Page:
I missed Sleep No More when it played in Boston in 2009, under the auspices of the American Repertory Theater. There was a mix-up with my press tickets, and by the time I realized something was amiss, the entire run for the show had already sold out. I was pretty pissed.
I was in New York last weekend to see two shows on Saturday, and when I discovered that Sleep No More has late-night showings on the weekends, I fired up my iPhone to see if I could snag a ticket for late that night. Since Sleep No More is a non-linear show, it doesn't technically "start" at any particular time, and audience members are admitted in waves in 15-minute intervals. Most of the time slots were sold out, but there were still a few tickets left for 11:15 PM, so I was in luck.
Sleep No More, devised by the British theater troupe Punchdrunk as a decidedly revisionist take on Shakespeare's Macbeth, was the talk of the town when it was in Boston, and it has gone on the become quite the hot ticket in New York City as well, with A-list notables donning the creepy white masks that audience members are required to wear at the show, and fumbling their way through the McKittrick Hotel in Chelsea. The show was originally supposed to play through May, but it has since been extended to September.
I suppose it was inevitable that, after so much build up, I would ultimately be disappointed with the actual experience of Sleep No More. First, it's a bit overwhelming. When the show played in Boston, it took place at the Old Lincoln School in Brookline, where audience members wandered through some 44 rooms of play area. At the McKittrick, the rooms number about 100. But it doesn't take long to get your bearings once you enter the playing space, and realize that the action of the show tends to take place in only a handful of these rooms.
Once I caught on to the rhythm of the show, I found that, while I admired the inspiration, the effort, and the admittedly spectacular results, I didn't quite find it the transformative experience that so many people made it out to be. There's no question that Sleep No More, which was the brainchild of Punchdrunk artistic director Felix Barrett, is quite different from any other theatrical experience, but I found myself wondering what it was all supposed to mean.
No words are spoken by the cast throughout the show, apart from a few grunts, groans, and periodic interjections. Sleep No More is primarily a visual experience, and I wound up focusing on it as a dance piece. The abundant choreography, by co-director Maxin Doyle, is thrilling and energetic. And Felix Barrett's physical design for the each of the room, and for the overall piece, is an artistic accomplishment unto itself. So, in that sense, the piece also works as an art installation.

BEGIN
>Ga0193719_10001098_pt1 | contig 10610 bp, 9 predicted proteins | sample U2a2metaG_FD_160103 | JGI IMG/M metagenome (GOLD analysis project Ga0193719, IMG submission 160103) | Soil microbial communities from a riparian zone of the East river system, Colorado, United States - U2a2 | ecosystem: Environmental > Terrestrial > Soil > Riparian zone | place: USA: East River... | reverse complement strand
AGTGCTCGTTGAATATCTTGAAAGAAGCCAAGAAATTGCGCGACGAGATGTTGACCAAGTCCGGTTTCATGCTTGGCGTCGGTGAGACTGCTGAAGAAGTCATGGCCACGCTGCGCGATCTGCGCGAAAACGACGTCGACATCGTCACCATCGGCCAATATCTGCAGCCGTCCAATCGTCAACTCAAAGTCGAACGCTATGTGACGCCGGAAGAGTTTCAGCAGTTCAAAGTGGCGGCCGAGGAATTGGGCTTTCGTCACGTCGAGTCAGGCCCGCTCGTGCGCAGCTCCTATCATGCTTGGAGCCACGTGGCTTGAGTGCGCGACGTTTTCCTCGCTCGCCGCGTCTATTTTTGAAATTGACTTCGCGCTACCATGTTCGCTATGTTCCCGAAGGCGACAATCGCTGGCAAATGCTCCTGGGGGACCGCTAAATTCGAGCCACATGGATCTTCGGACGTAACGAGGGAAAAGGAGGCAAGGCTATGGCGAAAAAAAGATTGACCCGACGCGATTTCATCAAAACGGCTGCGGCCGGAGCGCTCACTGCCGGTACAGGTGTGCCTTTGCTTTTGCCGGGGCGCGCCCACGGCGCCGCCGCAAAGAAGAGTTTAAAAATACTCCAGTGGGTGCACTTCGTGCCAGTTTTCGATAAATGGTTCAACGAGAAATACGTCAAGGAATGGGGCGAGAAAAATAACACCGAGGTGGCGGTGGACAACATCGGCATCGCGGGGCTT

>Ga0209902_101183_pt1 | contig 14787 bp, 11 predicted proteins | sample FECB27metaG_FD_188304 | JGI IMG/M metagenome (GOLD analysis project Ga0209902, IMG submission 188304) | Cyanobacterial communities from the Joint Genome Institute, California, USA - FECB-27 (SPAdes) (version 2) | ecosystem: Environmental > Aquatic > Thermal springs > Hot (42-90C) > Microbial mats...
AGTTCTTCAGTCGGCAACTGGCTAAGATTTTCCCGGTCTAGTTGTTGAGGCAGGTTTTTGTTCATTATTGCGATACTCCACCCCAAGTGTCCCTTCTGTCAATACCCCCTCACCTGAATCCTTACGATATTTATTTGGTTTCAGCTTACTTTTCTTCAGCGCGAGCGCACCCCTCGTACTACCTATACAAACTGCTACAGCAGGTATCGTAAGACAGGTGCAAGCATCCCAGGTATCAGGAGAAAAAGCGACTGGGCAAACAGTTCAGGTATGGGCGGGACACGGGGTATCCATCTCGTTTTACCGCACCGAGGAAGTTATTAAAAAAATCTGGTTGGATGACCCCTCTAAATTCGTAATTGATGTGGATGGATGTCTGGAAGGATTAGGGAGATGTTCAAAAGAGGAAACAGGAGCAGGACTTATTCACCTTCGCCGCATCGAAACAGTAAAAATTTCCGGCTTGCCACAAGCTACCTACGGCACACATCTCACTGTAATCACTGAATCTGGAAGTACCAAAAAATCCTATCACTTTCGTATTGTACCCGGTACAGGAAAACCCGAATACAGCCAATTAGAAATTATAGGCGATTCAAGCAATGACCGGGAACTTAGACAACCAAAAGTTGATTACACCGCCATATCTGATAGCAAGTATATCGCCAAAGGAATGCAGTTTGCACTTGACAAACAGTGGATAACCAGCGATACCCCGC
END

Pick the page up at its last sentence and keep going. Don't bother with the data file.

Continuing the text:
But as theater, I'm not so sure. I found the overall experience of the show to be both thrilling and annoying. I came away disappointed that I had missed certain iconic moments that others had described to me. That's both the main asset and the key liability of this kind of theatrical experience: everyone experiences the show slightly differently, and you can't possibly see everything.
I was frustrated, though, that I kept happening upon certain moments multiple times. I saw the dance in the ballroom twice and the banquet scene three times. I saw Lady Macbeth dancing naked in her bedroom/bathroom twice, but I did not happen upon the famed naked goatboy nor the mimetic abortion. I saw Banquo before and after his death, but I didn't catch the death scene. I also saw numerous individual audience members receive private audiences with cast members, but I was never called in for one of those one-on-one sessions. Again, that's both the charm and the nuisance of Sleep No More: every person who attends the show will experience it differently.
If you go, two recommendations. Once you see a cast member walk by, follow that person until he or she takes you to something interesting. Keep following cast members until you get a sense of the space. Then, once you find what appears to be an important room, and you want to take a rest, cop a squat and wait for the story of that space to unfold. The ballroom is an especially good place to hang out, as many events occur there, and there are ample places to sit. There's also Lady Macbeth's bedroom, and various other large chambers. Again, you probably won't see everything, but you'll see enough to get the sense that it isn't about the storyline. It's about atmosphere, choreography, and a whole lot of voyeurism.
Also, you might want to bone up on Macbeth before you head out. It will make it more fun as you identify each of the characters. (e.g. Duncan, Banquo, Macduff, plus Macbeth himself and and Lady M.) Plus, you'll also have fun picking out certain key plot points. ("Wait, why are they moving around all of the trees on wheels...oh, right.")